2013년 1월 12일 토요일

[하이에크 전집 제11권] 편집자 서문 중에서

지은이: Lawrence H. White
출처: Volume Editor's Introduction for F.A. Hayek, Capital and Interest of The Collected Works of F.A. Hayek
자료: http://public.econ.duke.edu/~staff/wrkshop_papers/2008-2009%20Papers/White.pdf

※ 완전한 문서는 아니고 해당 서문의 저자가 저술 진행 중에 남긴 중간 원고로 추정.

Planned Contents of the Volume

1926 “Some Remarks on the Problem of Imputation”
1927 “On the Problem of the Theory of Interest”
1932 “Capital Consumption”
1934 “Saving”
1934 “On the Relationship between Investment and Output”
1935 “The Maintenance of Capital”
1936 “Technical Progress and Excess Capacity”
1936 “The Mythology of Capital”
1936 “Utility Analysis and Interest”
1941 “Maintaining Capital Intact: A Reply to Professor Pigou”

* * *
OF WHICH an excerpt:

In his essays on “Capital Consumption” (1932) and “Saving” (1934) Hayek developed the long-run implications of his emerging capital theory, the short-run (cyclical) implications of which he had sketched in Prices and Production (1931). 

In “Capital Consumption” Hayek expressed concerns about the shrinkage of the capital stock in Austria that were shared by other Austrian-school economists, especially Ludwig von Mises and Fritz Machlup. He cites Oskar Morgenstern’s statistical study of the problem for the Austrian Institut fur Konjunkturforschung, published in 1931. Although he does not cite them, Hayek was no doubt aware of some of the other empirical efforts in Vienna to quantify the extent of Austria’s capital consumption. Ludwig von Mises, Engelbert Dollfuss, and Edmund Palla in 1931 produced Bericht uber die Ursachen der Wirtschaftsschwierigkeiten Osterreichs [A Report on the Causes of the Economic Difficulties in Austria]. Nicholas Kaldor, who at that time was a Hayekian, discussed capital consumption in an article on “The Economic Situation of Austria” in the Harvard Business Review (October 1932). Machlup would publish his research on “The Consumption of Capital in Austria” in the Review of Economic Statistics (January 1935).14

Hayek emphasized the point that in equilibrium there is a tradeoff between more consumption and more investment: “the physical quantity of consumer goods per capita can only be increased by consistently devoting a larger part of productive resources to capitalistic investment rather than to immediate consumption.” One can illustrate the tradeoff by drawing a production possibilities frontier between consumption and investment, as Roger Garrison does in his book restating Hayekian macroeconomics, Time and Money. Although the point is simple, Hayek noted that it is implicitly denied by all those economists who “assume that the demand for capital goods changes in proportion to the demand for consumer goods”. The ranks of such economists in 1932 included “underconsumption” theorists of economic depressions, like John Maynard Keynes in his Treatise on Money (1930), which Hayek cited in this connection. Keynes amplified the underconsumption theme in his General Theory (1936). The assumption that consumption and investment move in the same direction has since been taken for granted by Keynesian macroeconomists up to the present day.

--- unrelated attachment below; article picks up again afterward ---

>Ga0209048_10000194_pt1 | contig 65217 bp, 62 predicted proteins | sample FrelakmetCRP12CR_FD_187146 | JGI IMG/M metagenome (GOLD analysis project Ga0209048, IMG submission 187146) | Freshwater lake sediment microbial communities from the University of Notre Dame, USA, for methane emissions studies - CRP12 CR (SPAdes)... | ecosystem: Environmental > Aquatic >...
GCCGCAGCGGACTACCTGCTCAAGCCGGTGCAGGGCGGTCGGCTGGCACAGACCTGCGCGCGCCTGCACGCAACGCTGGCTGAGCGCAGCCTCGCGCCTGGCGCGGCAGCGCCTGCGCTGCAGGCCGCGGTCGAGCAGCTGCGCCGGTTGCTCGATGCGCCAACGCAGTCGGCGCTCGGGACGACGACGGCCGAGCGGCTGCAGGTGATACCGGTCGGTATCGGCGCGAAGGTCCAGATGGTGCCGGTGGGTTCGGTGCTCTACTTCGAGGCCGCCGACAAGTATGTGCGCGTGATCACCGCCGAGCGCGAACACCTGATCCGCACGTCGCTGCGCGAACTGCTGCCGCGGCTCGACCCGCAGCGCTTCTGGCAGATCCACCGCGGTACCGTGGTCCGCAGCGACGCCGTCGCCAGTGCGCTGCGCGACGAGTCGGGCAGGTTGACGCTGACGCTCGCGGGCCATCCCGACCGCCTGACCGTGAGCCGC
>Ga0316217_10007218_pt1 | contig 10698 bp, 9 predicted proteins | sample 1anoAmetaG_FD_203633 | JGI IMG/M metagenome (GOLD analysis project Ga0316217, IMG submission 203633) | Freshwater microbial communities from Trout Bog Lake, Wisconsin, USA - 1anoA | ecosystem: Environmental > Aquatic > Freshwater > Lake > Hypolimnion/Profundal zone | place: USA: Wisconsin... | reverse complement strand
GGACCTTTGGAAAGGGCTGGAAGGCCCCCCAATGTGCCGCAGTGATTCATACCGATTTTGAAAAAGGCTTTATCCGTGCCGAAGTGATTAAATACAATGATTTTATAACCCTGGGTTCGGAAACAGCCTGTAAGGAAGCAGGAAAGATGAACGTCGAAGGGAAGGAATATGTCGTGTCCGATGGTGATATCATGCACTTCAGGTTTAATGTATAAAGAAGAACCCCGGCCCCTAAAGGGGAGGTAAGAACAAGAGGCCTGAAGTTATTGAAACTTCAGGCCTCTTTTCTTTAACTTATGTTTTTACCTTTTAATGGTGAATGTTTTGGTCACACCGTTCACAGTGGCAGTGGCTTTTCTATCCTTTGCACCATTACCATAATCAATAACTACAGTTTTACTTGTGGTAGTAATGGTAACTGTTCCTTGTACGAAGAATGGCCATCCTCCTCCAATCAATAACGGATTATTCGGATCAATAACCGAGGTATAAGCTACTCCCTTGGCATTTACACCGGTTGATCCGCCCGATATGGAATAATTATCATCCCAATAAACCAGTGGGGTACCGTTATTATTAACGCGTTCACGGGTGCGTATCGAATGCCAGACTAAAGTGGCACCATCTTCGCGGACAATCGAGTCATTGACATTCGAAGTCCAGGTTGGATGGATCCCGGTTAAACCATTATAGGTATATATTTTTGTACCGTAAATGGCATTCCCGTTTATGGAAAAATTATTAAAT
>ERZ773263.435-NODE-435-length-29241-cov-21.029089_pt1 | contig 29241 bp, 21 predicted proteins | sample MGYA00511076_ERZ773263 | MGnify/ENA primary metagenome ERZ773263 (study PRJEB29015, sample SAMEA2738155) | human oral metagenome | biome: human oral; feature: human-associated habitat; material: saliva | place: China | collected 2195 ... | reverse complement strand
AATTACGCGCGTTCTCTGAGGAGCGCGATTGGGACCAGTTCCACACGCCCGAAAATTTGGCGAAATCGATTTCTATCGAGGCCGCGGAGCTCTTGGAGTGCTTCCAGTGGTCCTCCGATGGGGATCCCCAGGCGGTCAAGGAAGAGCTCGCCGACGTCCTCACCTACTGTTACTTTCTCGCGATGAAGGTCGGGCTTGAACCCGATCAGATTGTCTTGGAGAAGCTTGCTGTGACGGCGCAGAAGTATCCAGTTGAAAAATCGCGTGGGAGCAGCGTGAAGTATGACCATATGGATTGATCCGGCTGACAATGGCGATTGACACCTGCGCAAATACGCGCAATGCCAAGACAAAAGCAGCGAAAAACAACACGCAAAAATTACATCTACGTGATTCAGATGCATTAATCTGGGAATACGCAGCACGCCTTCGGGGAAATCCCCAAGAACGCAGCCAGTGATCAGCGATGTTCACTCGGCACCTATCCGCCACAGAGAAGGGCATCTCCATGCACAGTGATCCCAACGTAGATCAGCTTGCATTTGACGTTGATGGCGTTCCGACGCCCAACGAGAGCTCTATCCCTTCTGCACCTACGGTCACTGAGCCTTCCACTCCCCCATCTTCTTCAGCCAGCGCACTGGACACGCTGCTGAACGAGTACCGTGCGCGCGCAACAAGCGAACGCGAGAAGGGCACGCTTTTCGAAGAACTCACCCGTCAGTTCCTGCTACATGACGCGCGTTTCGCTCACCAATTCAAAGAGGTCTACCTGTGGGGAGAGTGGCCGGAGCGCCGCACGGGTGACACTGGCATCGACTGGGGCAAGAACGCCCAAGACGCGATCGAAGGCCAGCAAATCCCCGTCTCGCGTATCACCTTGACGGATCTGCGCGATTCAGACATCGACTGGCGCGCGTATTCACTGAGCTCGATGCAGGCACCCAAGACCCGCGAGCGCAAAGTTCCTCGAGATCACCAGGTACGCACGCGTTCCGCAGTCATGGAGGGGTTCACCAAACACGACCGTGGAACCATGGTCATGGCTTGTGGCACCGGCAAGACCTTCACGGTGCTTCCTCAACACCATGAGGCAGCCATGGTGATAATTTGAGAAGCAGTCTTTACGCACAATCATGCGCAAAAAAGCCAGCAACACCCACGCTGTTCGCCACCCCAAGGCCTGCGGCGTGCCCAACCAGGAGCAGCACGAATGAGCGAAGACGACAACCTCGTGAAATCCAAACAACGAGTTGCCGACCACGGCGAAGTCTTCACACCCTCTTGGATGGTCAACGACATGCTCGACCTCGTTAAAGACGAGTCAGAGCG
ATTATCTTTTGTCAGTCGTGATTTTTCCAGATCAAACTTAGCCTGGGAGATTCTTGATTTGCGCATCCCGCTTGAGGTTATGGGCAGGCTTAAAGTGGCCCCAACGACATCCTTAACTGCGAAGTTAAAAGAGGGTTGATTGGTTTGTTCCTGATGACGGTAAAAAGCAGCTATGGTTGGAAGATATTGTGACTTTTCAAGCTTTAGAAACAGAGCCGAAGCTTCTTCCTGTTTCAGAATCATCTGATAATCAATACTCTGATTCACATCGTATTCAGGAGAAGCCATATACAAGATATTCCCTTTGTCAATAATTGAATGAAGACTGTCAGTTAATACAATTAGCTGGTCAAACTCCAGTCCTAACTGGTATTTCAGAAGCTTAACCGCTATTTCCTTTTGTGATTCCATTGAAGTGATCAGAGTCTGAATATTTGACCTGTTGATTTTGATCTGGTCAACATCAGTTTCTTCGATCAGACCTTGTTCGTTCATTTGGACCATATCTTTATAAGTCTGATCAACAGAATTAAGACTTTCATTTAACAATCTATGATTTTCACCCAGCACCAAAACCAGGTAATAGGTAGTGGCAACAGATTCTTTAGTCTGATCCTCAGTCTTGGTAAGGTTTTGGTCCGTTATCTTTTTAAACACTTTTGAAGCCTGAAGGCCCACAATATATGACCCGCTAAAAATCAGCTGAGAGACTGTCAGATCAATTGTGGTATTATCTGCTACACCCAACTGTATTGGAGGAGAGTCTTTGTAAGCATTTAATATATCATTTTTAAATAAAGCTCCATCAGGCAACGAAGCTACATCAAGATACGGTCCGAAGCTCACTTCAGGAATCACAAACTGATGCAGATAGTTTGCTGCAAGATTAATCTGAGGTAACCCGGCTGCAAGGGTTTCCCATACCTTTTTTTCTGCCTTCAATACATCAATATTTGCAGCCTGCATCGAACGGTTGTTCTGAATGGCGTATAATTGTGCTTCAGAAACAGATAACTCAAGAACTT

The business cycle theory of Hayek’s Prices and Production, as Roger Garrison has emphasized, is a theory of an unsustainable investment boom. [:] 
  • The boom is unsustainable because investment expands above the level that can be financed – consistently with the consumption-investment tradeoff – by voluntary saving (abstention from present consumption). 
  • What finances the expansion in investment is instead an unwarranted credit expansion. Hayek labels the event “forced saving.” 
  • As Roger Garrison has pointed out, such a label unfortunately suggests that producers are compelling an immediate reduction in consumption by bidding resources away from consumers, that the economy remains on the same consumption-investment frontier even during the expansion phase of the business cycle. 
  • But an immediate reduction in consumption cannot be reconciled with the fact that the interest rate, the cost of consuming rather than saving, falls at the outset of the credit expansion. 
Garrison’s own restatement of the Mises-Hayek cycle theory, building on Mises’ recognition of “overconsumption” during the early boom, provides greater coherence by recognizing explicitly that credit expansion can temporarily push the economy beyond its sustainable frontier by encouraging “over-full” employment of labor and machines. Unemployment of men and productive capacity fall below their natural rates. During such a credit boom investment can increase without an equivalent (or even any) reduction of consumption.15

In 1932 Hayek had published a “Note on the Development of 'Forced Saving’” that traced the history of the concept among earlier economists. In his 1934 encyclopedia article on
“Saving,” included here, he expanded his categorization of types of saving. Interestingly, the article criticizes the use of the term “forced saving” as a label for the phenomenon that Hayek himself had used it to label, calling such usage “an instance of the misleading practice of treating the term [saving] as equivalent to ‘capital formation’.”

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